Elimination of the capacitor inside diameter termination (108) reduces a number of process steps and greatly reduces the cost of the overall assembly. In an alternative embodiment shown in FIG. 17, the outside diameter metallization (110) could also be eliminated and the ground electrode plates 106 could also protrude around the outside diameter of the capacitor 132. In this case, the outside diameter of the capacitor 132 would also be put into the well-like ferrule 118 and/or the thermal-setting conductive material 144 would have to be placed up along the side such that the ground electrode plates 106 all ended up electrically in parallel.

Although several embodiments of the invention have been described in detail for purposes of illustration, various modifications of each may be made without departing from the spirit and scope of the invention. Accordingly, the invention is not to be limited, except as by the appended claims.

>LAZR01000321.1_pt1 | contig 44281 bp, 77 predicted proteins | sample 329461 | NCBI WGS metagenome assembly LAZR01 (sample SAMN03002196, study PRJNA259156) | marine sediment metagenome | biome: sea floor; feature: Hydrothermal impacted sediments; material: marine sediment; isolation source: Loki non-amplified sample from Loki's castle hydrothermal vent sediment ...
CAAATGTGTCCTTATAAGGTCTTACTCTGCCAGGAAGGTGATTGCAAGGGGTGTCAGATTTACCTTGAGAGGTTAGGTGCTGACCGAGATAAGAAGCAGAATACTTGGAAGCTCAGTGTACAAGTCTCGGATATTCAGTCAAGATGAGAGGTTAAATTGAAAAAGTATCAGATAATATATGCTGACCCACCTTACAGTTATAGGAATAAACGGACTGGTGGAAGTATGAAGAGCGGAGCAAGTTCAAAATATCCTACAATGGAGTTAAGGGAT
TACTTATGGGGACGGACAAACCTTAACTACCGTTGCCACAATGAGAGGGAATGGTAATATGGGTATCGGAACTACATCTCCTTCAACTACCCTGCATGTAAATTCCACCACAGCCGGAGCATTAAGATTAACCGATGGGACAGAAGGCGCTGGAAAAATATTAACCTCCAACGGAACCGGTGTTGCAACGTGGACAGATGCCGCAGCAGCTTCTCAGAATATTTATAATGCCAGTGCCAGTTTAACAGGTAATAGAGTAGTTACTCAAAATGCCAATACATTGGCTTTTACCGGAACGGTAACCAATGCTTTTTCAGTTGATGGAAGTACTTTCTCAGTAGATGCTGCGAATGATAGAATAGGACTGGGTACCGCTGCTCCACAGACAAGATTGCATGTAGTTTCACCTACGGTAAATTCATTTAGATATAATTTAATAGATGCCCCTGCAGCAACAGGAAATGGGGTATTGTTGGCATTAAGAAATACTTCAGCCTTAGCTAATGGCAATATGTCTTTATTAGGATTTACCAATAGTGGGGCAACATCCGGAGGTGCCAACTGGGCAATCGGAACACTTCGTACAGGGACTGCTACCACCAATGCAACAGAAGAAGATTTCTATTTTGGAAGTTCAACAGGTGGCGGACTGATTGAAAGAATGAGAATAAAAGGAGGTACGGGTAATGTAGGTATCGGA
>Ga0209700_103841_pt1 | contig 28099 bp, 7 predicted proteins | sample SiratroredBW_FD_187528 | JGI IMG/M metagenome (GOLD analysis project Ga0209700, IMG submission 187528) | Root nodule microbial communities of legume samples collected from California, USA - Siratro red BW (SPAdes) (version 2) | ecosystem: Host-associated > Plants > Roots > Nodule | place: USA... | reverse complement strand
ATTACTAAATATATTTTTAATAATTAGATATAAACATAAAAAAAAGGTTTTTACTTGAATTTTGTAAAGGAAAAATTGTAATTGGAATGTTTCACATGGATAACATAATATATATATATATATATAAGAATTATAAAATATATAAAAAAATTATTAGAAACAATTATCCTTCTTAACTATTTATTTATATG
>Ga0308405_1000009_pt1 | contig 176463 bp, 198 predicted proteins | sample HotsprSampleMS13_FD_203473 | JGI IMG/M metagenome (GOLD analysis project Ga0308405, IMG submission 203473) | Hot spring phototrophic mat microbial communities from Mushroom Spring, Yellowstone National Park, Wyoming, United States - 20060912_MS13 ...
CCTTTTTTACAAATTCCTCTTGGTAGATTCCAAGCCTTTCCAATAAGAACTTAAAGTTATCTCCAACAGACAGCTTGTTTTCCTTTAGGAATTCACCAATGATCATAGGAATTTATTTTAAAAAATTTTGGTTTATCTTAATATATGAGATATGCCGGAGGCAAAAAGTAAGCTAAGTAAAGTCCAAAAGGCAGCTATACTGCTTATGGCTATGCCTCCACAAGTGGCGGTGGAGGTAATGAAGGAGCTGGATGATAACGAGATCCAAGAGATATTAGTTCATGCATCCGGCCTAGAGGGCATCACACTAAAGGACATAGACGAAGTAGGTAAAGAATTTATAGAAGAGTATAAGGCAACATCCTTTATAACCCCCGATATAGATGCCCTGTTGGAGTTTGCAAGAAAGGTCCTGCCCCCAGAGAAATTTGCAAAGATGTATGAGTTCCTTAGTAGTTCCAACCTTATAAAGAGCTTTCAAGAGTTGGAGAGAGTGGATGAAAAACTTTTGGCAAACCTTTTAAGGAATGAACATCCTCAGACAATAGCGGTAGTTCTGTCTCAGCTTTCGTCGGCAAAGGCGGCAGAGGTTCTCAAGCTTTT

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Referenced by
Citing PatentFiling datePublication dateApplicantTitle
US20120223457 *Mar 1, 2011Sep 6, 2012General Electric CompanyMethod to manufacture a sensor
EP2617461A1Jan 16, 2013Jul 24, 2013Greatbatch Ltd.Co-fired hermetically sealed feedthrough with alumina substrate and platinum filled via for an active implantable medical device
EP2617462A1Jan 16, 2013Jul 24, 2013Greatbatch Ltd.Elevated hermetic feedthrough insulator adapted for side attachment of electrical conductors on the body fluid side of an active implantable medical device
EP2628504A1Jan 16, 2013Aug 21, 2013Greatbatch Ltd.EMI filtered co-connected hermetic feedthrough, feedthrough capacitor and leadwire assembly for an active implantable medical device
EP2636427A1Jan 16, 2013Sep 11, 2013Greatbatch Ltd.Elevated hermetic feedthrough insulator adapted for side attachment of electrical conductors on the body fluid side of an active implantable medical device
Classifications
U.S. Classification361/302, 333/183, 361/301.2, 361/308.1, 361/303, 361/305, 333/185, 361/321.2
International ClassificationH01G4/35
Cooperative ClassificationA61N1/3718, H01G4/35, A61N1/3754, H01G4/228
European ClassificationA61N1/375A2, H01G4/35, H01G4/228